Tahrir – a novel form of street dialogue and public consultancy


Back to Tahrir Square

South Sudan is moving the wings and Cairo is coming back to center stage; although a train wreck in India, a sinking boat on the Volga and the women’s World Cup are each mounting a challenge.  Today, Sunday, is a workday and government workers are set to return to work after the weekend.  The demonstrators are trying to block access to government buildings as part of the protest.  No one has been hurt, but someone may have been heard.

Yesterday, I was complaining about a conspiracy in the news media – in such a conspiracy the media would move the “big story” around everyday, excepting huge disasters like the tsunami in Japan and even that has a limited news-shelf-life; after all something that happened a day or two ago does not sell papers as well as an unfolding tragedy.  Today, each of the major pan-Arab news outlets and most of the regional ones carried at least one egyptian story.  Some simply registered the obligatory, “and the people of Egypt continue to protest a lack of justice” a couple featured what might be considered a breaking story – the prime minister, not the evil “Marshall” Mohammed Tantawi, Chief of the Supreme Command of the Army, but Prime Minister Essam Sharaf has ordered the firing of all police officers accused of killing protesters in January and February.

The lack of “accountability (Friday was the Day of Accountability) has been one of the major issues in the latest protests.  The quick response by government suggests than someone is listening to the demonstrators.  The best coverage I found came from Al-Jazeerah, it had a long in depth segment on this weekends events with three guests.  Two of the guests were young men involved in the organization of the protests, not just now, but all year and one was an academic from Beirut.   The young men articulated, in accent-less, it-sounded-like-educated-in-the-states English, clear objectives.  Clean the house of Mubarak, move along with the prosecution of the corrupt and brutal, give the people justice and allow them a chance to participate in government.  The two young men were interesting, articulate, involved and motivated, but they were interpreting the events in terms of their own (or their group’s) agenda – not looking for an objective truth.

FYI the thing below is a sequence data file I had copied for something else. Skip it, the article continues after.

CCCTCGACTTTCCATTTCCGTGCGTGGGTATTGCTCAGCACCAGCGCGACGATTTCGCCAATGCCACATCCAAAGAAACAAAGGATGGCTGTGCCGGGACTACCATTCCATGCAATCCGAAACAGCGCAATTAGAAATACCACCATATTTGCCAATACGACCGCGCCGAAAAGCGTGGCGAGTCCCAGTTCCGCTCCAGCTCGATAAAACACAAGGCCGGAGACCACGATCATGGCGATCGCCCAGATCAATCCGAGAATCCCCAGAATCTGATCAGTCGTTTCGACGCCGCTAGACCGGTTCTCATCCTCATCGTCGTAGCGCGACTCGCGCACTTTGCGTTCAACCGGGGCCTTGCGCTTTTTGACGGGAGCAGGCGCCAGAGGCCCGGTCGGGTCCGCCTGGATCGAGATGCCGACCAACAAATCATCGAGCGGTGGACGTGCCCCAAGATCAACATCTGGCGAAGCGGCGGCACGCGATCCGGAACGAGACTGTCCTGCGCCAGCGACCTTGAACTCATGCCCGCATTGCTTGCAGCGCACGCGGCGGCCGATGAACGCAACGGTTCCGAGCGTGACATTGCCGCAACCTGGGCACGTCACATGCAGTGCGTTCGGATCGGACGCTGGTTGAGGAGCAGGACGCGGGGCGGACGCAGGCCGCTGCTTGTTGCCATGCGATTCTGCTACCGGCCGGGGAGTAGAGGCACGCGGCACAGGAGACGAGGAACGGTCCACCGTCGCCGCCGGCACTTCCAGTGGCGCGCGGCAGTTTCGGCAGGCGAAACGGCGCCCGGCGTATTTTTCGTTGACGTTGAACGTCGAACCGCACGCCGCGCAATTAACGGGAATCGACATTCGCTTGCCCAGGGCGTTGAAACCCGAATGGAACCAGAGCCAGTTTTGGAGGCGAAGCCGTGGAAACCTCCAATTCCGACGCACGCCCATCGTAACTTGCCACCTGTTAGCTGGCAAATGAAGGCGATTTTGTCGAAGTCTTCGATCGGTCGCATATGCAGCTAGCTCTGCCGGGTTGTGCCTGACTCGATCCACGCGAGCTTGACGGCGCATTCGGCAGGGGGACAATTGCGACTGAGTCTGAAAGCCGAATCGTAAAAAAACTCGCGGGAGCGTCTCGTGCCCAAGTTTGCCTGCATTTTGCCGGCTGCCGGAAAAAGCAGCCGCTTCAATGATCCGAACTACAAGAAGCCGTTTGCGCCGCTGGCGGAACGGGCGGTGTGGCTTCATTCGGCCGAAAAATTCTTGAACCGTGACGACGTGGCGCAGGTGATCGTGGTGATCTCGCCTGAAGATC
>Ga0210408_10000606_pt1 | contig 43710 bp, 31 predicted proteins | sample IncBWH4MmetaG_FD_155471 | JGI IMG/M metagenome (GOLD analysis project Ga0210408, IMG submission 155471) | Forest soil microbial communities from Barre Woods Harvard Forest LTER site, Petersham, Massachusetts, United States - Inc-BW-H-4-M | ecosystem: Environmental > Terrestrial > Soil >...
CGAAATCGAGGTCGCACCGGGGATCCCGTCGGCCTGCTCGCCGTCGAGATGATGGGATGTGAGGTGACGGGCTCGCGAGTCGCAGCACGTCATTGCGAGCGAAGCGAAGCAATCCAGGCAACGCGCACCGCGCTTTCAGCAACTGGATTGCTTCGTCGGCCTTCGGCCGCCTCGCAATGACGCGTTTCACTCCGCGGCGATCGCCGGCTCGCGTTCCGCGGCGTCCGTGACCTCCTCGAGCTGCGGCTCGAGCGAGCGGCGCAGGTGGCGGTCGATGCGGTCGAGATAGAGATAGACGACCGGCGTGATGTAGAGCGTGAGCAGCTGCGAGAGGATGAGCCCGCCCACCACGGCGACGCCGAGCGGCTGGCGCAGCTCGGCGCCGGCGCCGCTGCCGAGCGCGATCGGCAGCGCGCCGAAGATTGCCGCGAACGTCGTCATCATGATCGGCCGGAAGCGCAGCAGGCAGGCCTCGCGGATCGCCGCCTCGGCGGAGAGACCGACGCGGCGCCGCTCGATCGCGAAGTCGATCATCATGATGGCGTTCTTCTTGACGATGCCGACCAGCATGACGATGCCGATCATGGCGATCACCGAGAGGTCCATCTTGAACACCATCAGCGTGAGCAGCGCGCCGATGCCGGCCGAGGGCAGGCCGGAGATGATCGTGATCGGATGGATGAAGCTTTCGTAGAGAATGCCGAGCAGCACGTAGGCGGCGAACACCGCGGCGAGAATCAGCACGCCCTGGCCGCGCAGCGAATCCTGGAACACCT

The other, Rami Khouri, the director of ISSAM Fares Institute for Public Policy and International Affairs at the American University of Beirut, described what he sees as a movement, not just in Egypt, but everywhere in the Arab world  –  a movement toward Arab citizenship.  Khouri says over the last 30 years the general population in the Arab countries have increasingly joined organization the offered some hope for involvement in the governing of the country. For whatever reason 2011 was the year that desire burst into flames in the streets and became visible to everyone, including the Arab leadership.

Khouri also sees something very important happening in Egypt – consultancy.  In much of the democratic world, the sitting government has a mechanism for listening to voice of the people and the process is often called consulting.  Khouri says the people in Egypt are currently involved in a dynamic give and take dialogue with the government.  The government takes whatever acts it deems correct and appropriate – if the people agree nothing is done.  Butwhen, as in the case of the trials or postponement of trials that have taken place recently, the people do not agree they say so.  This weekend in the streets of Cairo, Alexandria and Suez the people of Egypt have been voicing their opinion.

Within hours the government switched its position and decided to take immediate action against the police officers accused of murdering protestors.  Khouri’s interpretation is the first I have seen that goes beyond the superficial or explanation du jour and sees a mechanism.  His is also the only theory that can be tested – over the next few months as events unfold we can watch and see how often the government and the people of Egypt engage in a dialogue in the streets of Egypt.  We can see when the people agree with government policy and when the government is listening to the people.  Today’s decision to fire the offending police came after, not before, the interview with Khouri.  So we can already calk up one in the “correct” column for Khouri and his theory.

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